Libbie Snyder

Don’t Feel Helpless—Help the South

(For information about how you can donate to “Straight to the South,” our campaign to buy food vouchers and pay off grocery store debts for needy families and soldiers in the south of Israel, please click here.)

I can’t speak for the people of the south. I can’t speak for the residents of Sderot, or Ashkelon, or Ashdod. I can’t speak for the Israeli soldiers bearing the burden of military equipment on their uniformed shoulders, exposed to mortars and drones, in this sweltering 100-degree July heat. I can’t speak for the innocent men, women, and children of Gaza, who are losing everything. I can only speak for myself, an American immigrant living in Tel Aviv.

I’ve been running to bomb shelters for less than a week, and already have a newfound understanding of just how long one day of wartime really is. Running from rockets—particularly when you’re outdoors—is one of the worst feelings a person can experience. I can only describe it as a toxic adrenalin rush, a purge of anxiety from the pit of your stomach spilling out through every nerve in your body. And yet, many would chastise me for even writing these words, because I am not “entitled” to feel any fear. After all, I have the Iron Dome to protect me. The blessed Iron Dome. What would we do without it? There’s a good possibility I might have left the country by now.

The Iron Dome allows us to continue going about our regular lives. At least, those of us not living in the south. We continue to go to work, exercise at the gym, relax on the beach, and gather with friends in cafes and bars. Then there’s a rocket siren, and I see the subtle difference between the Israelis and the immigrants. Some Israelis are so confident in the Iron Dome that they don’t even go to a bomb shelter. I’ve seen some hot shots mocking their friends who start running when the siren rings. They say we have nothing to fear, and maybe they’re right. But even this small taste of what the citizens of the south are enduring around-the-clock has been a shock to the system. I don’t know how they are able to live like this. But I have the utmost respect for them; without them, where would Israel’s southern border be?

For those of us in the center of Israel, the rockets aren’t so bad when you’re indoors. What’s stressful is when you’re caught outside, with no bomb shelter in sight. This happened to me on Thursday, when a few colleagues and I left the office to pick up some food for lunch. On our way back to the office, the siren rang out. We were too far from any building, so we ran to a makeshift construction site and crouched underneath a leaning sheet of metal. The siren roared in our ears. My friend James—a British immigrant—knew I was scared, so he hovered over me to make me feel more secure. As the seconds slowly passed, we braced ourselves, squeezing together tightly. My friend Shira—an American immigrant—bowed her head to the ground with her tiny hands crossed over her delicate blonde head. I looked at the three of us and thought, how did three immigrants from the richest countries in the world end up in this absurd, dangerous situation?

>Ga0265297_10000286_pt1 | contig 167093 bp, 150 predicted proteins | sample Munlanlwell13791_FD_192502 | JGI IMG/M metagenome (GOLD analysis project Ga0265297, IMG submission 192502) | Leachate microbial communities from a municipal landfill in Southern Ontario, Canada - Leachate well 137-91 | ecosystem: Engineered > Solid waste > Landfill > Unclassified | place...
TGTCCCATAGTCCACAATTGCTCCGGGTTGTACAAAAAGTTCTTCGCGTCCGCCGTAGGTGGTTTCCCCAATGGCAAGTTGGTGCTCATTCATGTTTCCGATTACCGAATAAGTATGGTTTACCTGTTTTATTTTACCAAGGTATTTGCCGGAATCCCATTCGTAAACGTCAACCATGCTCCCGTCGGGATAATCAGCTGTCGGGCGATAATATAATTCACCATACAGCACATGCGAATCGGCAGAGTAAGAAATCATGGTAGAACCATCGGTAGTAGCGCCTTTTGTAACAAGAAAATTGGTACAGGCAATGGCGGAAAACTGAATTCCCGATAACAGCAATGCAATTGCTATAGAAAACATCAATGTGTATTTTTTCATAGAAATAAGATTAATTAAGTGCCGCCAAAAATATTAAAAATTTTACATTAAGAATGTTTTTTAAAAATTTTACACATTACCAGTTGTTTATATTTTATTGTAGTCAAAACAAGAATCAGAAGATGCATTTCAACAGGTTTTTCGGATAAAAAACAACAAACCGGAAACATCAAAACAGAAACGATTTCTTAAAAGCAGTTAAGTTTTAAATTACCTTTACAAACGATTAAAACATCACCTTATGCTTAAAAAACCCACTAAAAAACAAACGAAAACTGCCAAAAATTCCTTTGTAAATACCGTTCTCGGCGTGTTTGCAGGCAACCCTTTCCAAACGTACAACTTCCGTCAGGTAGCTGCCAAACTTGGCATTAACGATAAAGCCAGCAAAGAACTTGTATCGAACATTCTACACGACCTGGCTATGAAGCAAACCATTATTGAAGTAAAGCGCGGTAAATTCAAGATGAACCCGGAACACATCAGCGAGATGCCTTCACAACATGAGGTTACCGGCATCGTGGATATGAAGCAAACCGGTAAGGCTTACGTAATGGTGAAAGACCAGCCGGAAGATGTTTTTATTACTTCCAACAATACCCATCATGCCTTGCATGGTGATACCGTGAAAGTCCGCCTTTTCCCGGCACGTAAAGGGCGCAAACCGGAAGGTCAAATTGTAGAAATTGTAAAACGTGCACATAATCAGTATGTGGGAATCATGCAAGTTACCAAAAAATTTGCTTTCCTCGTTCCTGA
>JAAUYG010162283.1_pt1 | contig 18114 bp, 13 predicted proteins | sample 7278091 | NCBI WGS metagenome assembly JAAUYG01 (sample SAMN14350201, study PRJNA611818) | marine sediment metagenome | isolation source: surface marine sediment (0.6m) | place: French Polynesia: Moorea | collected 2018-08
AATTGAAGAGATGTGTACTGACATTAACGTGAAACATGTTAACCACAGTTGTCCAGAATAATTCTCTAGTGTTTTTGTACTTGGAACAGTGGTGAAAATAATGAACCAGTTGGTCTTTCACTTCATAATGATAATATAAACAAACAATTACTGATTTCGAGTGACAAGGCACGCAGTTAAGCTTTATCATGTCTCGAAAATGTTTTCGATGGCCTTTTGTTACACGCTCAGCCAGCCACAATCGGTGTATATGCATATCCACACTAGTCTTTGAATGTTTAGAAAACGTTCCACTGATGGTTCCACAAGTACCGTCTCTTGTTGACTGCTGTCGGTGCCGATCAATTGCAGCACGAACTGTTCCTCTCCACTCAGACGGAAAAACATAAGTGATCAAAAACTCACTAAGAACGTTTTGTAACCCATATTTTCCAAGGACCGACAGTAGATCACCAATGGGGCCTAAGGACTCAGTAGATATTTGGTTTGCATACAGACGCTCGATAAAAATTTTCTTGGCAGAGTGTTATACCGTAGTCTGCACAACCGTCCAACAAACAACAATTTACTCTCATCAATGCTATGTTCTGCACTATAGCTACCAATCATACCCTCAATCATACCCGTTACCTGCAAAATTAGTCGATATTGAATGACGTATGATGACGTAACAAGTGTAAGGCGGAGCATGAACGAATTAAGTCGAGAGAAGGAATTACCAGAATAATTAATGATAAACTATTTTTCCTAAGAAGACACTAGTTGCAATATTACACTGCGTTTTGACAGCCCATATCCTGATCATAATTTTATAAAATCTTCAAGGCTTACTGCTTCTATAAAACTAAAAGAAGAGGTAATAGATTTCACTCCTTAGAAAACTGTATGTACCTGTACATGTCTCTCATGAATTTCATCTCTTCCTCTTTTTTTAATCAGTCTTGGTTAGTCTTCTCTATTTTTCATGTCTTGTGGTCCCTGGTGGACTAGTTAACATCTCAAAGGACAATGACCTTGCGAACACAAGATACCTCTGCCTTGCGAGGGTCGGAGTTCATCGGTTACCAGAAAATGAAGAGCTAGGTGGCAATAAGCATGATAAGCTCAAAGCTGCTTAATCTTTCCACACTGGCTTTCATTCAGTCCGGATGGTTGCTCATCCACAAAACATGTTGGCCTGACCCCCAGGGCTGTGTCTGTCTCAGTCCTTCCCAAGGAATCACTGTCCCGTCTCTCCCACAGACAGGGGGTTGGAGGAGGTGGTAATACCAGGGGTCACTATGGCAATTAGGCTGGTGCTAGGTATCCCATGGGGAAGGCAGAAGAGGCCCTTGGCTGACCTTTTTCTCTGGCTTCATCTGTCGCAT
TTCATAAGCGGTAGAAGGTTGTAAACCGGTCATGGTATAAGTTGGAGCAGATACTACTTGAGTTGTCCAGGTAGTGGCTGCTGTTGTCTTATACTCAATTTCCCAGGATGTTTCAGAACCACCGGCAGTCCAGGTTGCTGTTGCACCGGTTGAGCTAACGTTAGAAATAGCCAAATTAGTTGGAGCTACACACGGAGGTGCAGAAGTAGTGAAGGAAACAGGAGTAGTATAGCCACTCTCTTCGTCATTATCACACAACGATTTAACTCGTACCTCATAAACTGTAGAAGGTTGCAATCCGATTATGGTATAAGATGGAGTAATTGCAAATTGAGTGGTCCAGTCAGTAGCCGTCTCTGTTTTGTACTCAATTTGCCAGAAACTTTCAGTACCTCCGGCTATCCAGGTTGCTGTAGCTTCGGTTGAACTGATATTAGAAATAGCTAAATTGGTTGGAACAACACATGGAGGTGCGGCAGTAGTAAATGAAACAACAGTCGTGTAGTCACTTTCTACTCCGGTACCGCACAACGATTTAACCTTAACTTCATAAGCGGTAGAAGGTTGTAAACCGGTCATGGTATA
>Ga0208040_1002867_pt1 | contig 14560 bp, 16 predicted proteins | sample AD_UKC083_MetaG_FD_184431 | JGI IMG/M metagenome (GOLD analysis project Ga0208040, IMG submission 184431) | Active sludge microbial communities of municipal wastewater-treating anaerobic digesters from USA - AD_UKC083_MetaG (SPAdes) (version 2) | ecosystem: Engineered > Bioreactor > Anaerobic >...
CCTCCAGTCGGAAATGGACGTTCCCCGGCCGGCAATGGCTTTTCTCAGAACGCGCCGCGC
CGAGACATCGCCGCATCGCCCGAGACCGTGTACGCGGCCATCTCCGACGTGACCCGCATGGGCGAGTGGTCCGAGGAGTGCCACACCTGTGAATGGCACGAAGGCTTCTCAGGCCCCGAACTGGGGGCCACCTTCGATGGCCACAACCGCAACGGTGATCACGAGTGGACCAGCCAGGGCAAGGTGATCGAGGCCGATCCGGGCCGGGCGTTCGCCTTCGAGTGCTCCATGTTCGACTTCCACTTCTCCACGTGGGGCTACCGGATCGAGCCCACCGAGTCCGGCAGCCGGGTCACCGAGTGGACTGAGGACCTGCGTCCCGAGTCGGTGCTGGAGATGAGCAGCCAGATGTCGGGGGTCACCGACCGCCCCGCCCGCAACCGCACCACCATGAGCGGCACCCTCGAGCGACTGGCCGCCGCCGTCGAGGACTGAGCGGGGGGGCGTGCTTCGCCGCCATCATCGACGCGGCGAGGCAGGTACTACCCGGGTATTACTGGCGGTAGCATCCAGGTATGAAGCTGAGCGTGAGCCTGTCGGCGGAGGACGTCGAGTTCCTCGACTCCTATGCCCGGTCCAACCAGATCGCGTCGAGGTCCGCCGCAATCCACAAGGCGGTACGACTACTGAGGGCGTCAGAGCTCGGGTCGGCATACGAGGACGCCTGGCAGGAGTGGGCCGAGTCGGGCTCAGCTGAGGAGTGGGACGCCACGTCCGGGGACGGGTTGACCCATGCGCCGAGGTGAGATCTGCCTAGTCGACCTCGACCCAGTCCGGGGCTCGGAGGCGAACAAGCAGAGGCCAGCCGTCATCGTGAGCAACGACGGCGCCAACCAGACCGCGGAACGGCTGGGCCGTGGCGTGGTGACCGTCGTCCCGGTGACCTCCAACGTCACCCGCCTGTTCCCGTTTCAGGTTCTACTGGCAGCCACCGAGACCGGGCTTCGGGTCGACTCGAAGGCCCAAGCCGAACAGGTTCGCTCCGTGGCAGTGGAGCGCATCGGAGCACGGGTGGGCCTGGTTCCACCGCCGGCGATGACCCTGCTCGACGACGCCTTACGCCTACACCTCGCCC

Even with my head down, I could hear the rocket whizzing through the air above us, and like a flash of echoing thunder, the Iron Dome intercepted it with a loud BOOM. The explosion vibrated through the air. Slowly, we looked up and saw the cloud of white smoke directly above us. As the tension slowly seeped out of my skin, an overwhelming feeling of gratitude left me weak. There were people out there inventing miracles to save our lives. To save my life. Someone had invested millions of dollars, brains, resources, and Gd knows what else to protect me. I had never felt so grateful in my life.

My friends and family ask me if I’m going to leave, but the thought of being away and worrying feels worse than actually being here. Granted, it would be nice to get a good night’s sleep without waking up in the middle of the night, panicked that I may have missed a siren. It is hard to truly relax. I’m jumpy. Every sudden loud noise or motorcycle whizzing by gets my heart rate up at marathon speed. I’m starting to imagine hearing sirens when there aren’t any. My husband and I sleep with the A/C blasting and the window open, since it’s 100 degrees and humid but we don’t want to miss a siren. We wake up with a jolt in the morning with Hamas as our new alarm clock. I check the news on my phone dozens of times a day. Is this what life is like for the people of Sderot? How do they do it every day?

One thing’s for sure—NO American would tolerate this for a single day. If people in New York City were running from rockets, do you think America would show any restraint? When I think about it, it’s easy to feel helpless. Hopeless.

But there is something we can do. The residents of the south desperately need financial help. Many of them cannot work in these circumstances, and don’t have enough money to buy food for their families. They live off credit at the grocery store, racking up large debts. My friends and I started a campaign called “Straight to the South,” where we are raising money to pay off the grocery store debts of needy families, and buy food vouchers for needy soldiers. Please like our Facebook page, where you can see pictures and stories about the families we are helping. We are making a difference, however small, and hope to help as many people as possible. Please donate to this crucial cause and help us spread the word—time is of the essence.

About the Author
Libbie Snyder manages a freelance writing and editing business from Tel Aviv, serving high tech and startup companies across Israel. She earned her BA in English Literature from Montreal's McGill University. Originally from Boston, she made aliyah in 2009. Libbie lives with her husband, two children, and two cats in Tel Aviv.
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